When and How to Offer Discounts for Early Payment

By Julie Rains on 1 August 2009 (Updated 26 April 2010) 0 comments
Photo: iStockphoto

Offering discounts for cash, upfront and early payment can be an integral part of a comprehensive business management strategy, not just the domain of the accounts receivable department. To find creative ways of getting paid earlier than the standard net 30, I spoke with two business owners who are taking proactive stances to cash-flow management.

Mary Davis of Interior Images, Inc. in Cocoa, Florida and Jeff Finkelstein of Customer Paradigm in Boulder, Colorado kindly told me about their approaches to offering discounts to customers as an incentive to pay earlier. Both run project-based businesses: Davis commands a company that supplies flooring products and installations to homeowners and commercial accounts; Finkelstein heads a web development and marketing company that creates websites and marketing campaigns for commercial accounts that include Fortune 500 corporations.

They gave me ideas for speeding up cash flow, primarily by offering prepayment and early-payment incentives to their customers.

1. Place pricing and payment terms in the sales contract.

Introduce the options of pre- and early-pay discounts early, rather than putting payment options on invoices. By bringing up the cash-flow topic in early discussions, customers have the time to consider and commit to payment terms that are most favorable to them.

2. Recognize that customers take risks by paying early.

Customers lose the leverage of withholding payments until they are satisfied when they pay before a project is completed. By delivering on their promises and building favorable reputations in their respective business communities, Davis and Finkelstein have customers who trust their companies and are willing to take some risks in order to get discounts.

3. Get a deposit.

The deposit is integral to preserving cash position, especially for Davis as she needs to fund flooring product purchases, but can serve additional purposes that benefit cash flow.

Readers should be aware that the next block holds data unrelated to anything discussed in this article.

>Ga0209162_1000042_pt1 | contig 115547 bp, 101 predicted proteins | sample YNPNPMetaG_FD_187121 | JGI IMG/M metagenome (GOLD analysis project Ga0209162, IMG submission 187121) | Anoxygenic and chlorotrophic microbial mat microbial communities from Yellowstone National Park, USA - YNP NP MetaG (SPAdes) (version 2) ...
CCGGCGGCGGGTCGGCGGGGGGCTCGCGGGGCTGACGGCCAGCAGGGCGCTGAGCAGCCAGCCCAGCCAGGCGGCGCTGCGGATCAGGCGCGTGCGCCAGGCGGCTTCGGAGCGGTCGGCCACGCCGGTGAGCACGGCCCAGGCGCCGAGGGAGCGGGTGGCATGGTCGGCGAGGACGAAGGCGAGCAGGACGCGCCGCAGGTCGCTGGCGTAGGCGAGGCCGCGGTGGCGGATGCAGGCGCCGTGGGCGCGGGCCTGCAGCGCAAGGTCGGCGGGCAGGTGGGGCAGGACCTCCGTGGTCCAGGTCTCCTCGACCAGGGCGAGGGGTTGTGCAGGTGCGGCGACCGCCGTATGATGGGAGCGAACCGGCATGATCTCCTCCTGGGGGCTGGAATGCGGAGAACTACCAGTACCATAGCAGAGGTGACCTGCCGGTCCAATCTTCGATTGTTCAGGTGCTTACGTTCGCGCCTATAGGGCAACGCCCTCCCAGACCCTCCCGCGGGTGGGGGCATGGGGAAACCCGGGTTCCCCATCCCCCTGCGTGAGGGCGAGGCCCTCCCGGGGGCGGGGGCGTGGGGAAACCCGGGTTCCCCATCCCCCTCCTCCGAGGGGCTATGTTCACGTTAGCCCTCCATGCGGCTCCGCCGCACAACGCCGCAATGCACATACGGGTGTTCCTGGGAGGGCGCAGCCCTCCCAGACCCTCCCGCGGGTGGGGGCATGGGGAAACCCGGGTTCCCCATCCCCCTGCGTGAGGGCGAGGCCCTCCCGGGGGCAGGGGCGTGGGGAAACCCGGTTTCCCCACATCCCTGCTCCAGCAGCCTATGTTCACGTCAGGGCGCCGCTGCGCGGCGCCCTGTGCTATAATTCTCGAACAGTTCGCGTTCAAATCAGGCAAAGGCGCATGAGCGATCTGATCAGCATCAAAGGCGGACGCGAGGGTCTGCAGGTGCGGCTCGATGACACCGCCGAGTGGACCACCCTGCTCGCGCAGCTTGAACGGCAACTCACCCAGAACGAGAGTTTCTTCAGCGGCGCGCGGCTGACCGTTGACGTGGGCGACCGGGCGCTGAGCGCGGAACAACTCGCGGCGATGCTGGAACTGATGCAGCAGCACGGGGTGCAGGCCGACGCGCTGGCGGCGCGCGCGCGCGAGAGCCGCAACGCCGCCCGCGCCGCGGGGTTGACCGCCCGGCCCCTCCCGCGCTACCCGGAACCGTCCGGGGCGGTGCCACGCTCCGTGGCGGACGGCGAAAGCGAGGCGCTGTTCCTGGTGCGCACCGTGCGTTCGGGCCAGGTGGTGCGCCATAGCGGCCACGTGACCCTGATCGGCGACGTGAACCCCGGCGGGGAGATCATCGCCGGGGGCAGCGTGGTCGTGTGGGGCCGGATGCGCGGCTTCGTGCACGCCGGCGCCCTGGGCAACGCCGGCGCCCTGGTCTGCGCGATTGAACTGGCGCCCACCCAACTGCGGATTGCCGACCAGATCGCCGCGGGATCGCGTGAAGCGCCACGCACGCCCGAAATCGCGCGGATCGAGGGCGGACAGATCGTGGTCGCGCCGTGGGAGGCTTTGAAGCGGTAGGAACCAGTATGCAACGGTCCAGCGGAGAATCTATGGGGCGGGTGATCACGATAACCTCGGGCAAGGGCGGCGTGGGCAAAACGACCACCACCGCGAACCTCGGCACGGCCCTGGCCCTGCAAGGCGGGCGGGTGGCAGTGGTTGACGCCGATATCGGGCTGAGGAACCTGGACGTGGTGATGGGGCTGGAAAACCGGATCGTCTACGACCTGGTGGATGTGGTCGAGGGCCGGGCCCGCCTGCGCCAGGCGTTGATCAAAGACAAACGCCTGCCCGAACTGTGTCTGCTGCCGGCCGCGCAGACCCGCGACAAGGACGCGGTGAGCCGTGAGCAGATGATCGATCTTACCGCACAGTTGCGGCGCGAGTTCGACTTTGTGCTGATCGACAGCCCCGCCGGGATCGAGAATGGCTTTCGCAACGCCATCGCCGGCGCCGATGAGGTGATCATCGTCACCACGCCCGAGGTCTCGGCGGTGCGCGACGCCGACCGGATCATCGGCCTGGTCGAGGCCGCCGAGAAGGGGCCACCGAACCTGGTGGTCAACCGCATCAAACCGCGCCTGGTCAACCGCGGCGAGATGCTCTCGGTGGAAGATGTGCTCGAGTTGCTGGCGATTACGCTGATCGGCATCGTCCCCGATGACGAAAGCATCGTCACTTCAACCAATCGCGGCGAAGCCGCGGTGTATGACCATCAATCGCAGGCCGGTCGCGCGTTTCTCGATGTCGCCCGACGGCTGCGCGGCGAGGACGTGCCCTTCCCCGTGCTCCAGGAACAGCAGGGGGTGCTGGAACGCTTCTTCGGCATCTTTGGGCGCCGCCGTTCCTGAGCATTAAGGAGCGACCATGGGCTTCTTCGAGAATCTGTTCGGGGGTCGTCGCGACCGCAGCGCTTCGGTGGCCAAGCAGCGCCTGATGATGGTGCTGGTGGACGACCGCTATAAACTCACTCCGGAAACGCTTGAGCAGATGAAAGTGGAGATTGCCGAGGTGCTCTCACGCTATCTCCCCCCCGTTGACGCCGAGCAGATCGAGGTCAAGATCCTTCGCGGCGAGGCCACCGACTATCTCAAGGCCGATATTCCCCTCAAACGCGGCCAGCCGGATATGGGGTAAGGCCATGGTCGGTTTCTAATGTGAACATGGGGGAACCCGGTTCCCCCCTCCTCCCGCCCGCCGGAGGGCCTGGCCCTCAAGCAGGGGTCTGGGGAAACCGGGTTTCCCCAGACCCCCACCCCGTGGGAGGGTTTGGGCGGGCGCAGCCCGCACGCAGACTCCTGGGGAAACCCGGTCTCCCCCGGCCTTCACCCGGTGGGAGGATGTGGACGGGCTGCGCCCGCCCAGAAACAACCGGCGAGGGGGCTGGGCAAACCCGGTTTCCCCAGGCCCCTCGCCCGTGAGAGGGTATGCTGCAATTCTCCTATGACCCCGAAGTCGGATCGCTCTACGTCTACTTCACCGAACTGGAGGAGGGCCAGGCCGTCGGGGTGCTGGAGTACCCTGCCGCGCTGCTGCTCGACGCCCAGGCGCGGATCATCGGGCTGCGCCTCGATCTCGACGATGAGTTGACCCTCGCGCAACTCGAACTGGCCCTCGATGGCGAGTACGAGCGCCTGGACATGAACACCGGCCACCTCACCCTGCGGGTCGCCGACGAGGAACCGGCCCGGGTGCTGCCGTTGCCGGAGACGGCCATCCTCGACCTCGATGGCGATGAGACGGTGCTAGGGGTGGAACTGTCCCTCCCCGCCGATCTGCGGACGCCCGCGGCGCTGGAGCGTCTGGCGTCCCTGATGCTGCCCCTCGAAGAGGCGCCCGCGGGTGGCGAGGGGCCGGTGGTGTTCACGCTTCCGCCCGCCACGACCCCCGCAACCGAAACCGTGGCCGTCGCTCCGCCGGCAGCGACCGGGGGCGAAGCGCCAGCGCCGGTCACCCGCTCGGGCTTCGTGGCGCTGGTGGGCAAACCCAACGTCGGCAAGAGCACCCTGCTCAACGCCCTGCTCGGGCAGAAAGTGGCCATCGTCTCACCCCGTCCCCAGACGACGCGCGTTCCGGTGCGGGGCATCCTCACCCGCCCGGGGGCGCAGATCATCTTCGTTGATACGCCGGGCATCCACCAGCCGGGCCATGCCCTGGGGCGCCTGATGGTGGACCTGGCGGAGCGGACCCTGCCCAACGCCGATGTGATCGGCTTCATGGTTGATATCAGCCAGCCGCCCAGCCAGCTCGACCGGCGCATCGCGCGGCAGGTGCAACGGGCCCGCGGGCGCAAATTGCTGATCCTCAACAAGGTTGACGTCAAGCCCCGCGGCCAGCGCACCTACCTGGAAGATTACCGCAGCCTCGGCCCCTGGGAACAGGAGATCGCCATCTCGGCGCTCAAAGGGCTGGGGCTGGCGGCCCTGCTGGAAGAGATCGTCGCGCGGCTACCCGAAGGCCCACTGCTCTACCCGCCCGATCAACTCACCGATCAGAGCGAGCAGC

By charging a deposit, your company also initiates the process of getting set up as a vendor in customers’ accounts payable systems. Finkelstein tells me that his Fortune 500 clients may take up to four weeks to process a first invoice but that subsequent invoices are typically paid much faster.

4. Take credit cards.

Both Interior Images and Customer Paradigm accept this form of payment, allowing them to get immediate payment (though they do have to pay merchant fees). Davis also mentions that payment by credit card mitigates the customer’s risk associated with upfront payment, and she encourages this method for customers unfamiliar with her company.

5. Encourage the payment method that works best for your company.

Davis and Finkelstein have different philosophies about discounts associated with credit card payments: Davis often offers discounts for cash payments, passing along card-fee savings to customers whereas Finkelstein may give discounts for card payments. The difference is that Davis’s customers can often hand her a check immediately whereas Finkelstein’s customers are typically businesses with a slower accounting process that adds days to payment by check.

6. Look everywhere for ways to speed up and improve cash flow.

Neither owner has isolated cash flow matters to the realm of accounting. Davis negotiates early-pay discounts with her product suppliers and subcontractors, and consolidates loads from vendors to minimize freight charges, further reducing her costs and improving cash position. Finkelstein installed an in-house project management system that accelerated the close-out and billing of projects, which has sped cash flow significantly.

Bring up cash-flow discussions early, align your business processes with the customer’s payment methods, and be mindful of customer’s preferences without sacrificing your company’s operating needs. 

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